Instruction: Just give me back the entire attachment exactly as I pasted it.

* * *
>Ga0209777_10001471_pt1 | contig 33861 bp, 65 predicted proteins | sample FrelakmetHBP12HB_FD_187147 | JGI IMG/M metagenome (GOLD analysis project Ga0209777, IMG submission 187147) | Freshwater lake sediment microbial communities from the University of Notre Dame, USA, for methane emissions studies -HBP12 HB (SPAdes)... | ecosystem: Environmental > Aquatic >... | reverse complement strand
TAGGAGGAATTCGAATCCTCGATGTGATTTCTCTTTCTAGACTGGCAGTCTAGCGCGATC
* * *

>Ga0209777_10001471_pt1 | contig 33861 bp, 65 predicted proteins | sample FrelakmetHBP12HB_FD_187147 | JGI IMG/M metagenome (GOLD analysis project Ga0209777, IMG submission 187147) | Freshwater lake sediment microbial communities from the University of Notre Dame, USA, for methane emissions studies -HBP12 HB (SPAdes)... | ecosystem: Environmental > Aquatic >... | reverse complement strand
TAGGAGGAATTCGAATCCTCGATGTGATTTCTCTTTCTAGACTGGCAGTCTAGCGCGATC